Saving energy keeps out the cold

Saturday, September 27, 2014
Courtesy: 
Waterbury Republican-American
Waterbury, CT

To heat the first floor of her apartment to a temperature above 60 degrees, Denise Clark must set the thermostat to 80 degrees or higher in the winter months.

Over the past five years, cold air has consistently seeped into the first floor through fissures in the basement ceiling, gaps between the walls and the windows and holes in the door frames.

"In the winter, the floors are ice cold and the windows are so drafty that you can see the curtains move," she said. "But the second floor is like a sauna."

Those may be problems of the past, though. Clark, who lives with her two young children in a federally-subsidized housing complex on Lewis Circle, was one of 80 residents in 32 units who received free assistance from the state's Energy Efficiency Project.

Workers from the nonprofit organization New Opportunities in Waterbury conducted an energy audit at her home Tuesday and found several areas where cold air was getting into her apartment. They weatherized the interior and exterior and the basement, and they air-sealed windows, doors and large spaces throughout the apartment.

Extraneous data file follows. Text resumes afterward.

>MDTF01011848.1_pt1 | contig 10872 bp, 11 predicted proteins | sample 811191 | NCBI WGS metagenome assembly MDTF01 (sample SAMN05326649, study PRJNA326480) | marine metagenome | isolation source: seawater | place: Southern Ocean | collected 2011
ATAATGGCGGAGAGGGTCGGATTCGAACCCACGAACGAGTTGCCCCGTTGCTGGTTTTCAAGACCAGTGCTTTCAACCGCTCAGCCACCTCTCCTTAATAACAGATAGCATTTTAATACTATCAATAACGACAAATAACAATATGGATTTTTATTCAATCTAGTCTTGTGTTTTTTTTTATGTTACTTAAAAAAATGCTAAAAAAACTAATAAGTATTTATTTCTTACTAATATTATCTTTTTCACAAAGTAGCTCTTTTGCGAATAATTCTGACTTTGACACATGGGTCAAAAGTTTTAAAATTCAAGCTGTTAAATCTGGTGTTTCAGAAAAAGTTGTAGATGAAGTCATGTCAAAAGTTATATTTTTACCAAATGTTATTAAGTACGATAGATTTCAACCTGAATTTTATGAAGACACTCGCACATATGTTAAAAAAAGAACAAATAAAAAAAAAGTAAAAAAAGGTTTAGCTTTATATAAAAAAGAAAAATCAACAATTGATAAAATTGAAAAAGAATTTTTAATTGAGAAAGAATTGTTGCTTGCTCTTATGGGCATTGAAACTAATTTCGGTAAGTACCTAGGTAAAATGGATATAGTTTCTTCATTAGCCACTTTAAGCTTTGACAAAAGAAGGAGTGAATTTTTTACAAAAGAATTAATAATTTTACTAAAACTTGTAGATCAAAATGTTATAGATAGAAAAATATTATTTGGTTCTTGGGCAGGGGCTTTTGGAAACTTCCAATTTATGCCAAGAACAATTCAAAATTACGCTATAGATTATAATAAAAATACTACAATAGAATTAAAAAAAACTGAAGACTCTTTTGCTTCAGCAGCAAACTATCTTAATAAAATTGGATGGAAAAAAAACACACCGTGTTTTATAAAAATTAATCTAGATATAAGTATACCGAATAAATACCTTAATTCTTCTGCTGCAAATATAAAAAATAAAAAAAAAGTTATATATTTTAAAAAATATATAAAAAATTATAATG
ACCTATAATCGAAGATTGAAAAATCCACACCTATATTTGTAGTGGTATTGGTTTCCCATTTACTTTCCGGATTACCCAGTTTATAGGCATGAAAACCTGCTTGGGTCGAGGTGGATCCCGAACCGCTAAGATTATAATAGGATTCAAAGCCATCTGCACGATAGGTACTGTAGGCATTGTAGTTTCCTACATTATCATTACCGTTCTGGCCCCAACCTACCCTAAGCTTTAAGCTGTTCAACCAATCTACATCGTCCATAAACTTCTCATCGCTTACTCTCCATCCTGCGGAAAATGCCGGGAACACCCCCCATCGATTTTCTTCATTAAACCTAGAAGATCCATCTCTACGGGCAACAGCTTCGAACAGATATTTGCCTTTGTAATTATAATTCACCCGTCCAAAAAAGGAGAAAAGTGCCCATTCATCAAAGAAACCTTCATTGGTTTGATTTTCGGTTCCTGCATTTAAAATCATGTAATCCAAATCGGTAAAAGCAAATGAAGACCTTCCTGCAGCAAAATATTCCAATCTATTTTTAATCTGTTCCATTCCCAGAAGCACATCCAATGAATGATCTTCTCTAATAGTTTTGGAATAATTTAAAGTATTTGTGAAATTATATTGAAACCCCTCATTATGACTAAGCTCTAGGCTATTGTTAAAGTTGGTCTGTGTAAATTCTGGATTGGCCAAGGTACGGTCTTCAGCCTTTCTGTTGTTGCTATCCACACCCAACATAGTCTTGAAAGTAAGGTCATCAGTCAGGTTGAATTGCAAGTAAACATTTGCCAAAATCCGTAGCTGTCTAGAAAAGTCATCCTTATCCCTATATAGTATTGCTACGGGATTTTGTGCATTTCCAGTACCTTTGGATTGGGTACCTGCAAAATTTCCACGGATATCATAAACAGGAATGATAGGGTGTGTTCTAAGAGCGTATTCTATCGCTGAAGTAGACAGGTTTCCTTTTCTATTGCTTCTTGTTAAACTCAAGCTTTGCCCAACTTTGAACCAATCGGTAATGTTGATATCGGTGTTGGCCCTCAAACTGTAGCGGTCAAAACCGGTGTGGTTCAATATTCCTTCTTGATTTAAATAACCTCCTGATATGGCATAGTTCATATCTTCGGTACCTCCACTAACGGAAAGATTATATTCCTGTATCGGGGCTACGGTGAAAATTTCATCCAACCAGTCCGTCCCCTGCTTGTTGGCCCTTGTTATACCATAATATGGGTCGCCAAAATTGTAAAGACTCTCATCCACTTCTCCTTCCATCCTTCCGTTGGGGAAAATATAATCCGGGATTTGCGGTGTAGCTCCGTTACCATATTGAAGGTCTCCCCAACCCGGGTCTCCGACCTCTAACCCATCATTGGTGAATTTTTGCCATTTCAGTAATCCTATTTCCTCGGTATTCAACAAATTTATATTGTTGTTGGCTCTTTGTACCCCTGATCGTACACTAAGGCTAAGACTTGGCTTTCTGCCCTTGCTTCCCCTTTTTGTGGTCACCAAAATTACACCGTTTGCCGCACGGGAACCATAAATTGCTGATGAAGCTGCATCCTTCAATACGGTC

They added caulk in the cracks of the basement ceiling beneath the kitchen and living room floors, they sprayed foam in the door frames where cold air had been coming through for years and they added insulation in the attic and basement.

They also added new compact fluorescent lamp (CFL) bulbs and light-emitting diode (LED) bulbs to her light fixtures to save money on electricity. And they installed low-flow shower heads and faucets to reduce water waste.

The projected savings between electrical and natural gas is about $575 a year. The Naugatuck Housing Authority, which oversees the Lewis Circle complex, received a grant for the energy project upgrades from Energize Connecticut, which is administered by Connecticut Light & Power and Yankee Gas and is available to the general public for a $99 charge. CL&P and Yankee Gas customers subsidize the program through their bills.

"The residents here will not only save money, but they will be more comfortable throughout the winter," said Enoch Lenge, the energy efficiency spokesman for CL&P and Yankee Gas.

Naugatuck Housing Authority Executive Director Christine Warren said residents are excited and thankful for the help they are receiving.

Clark said she is certainly thankful.

"Maybe we won't freeze this winter," she said. "I will definitely notice the difference in the bills."

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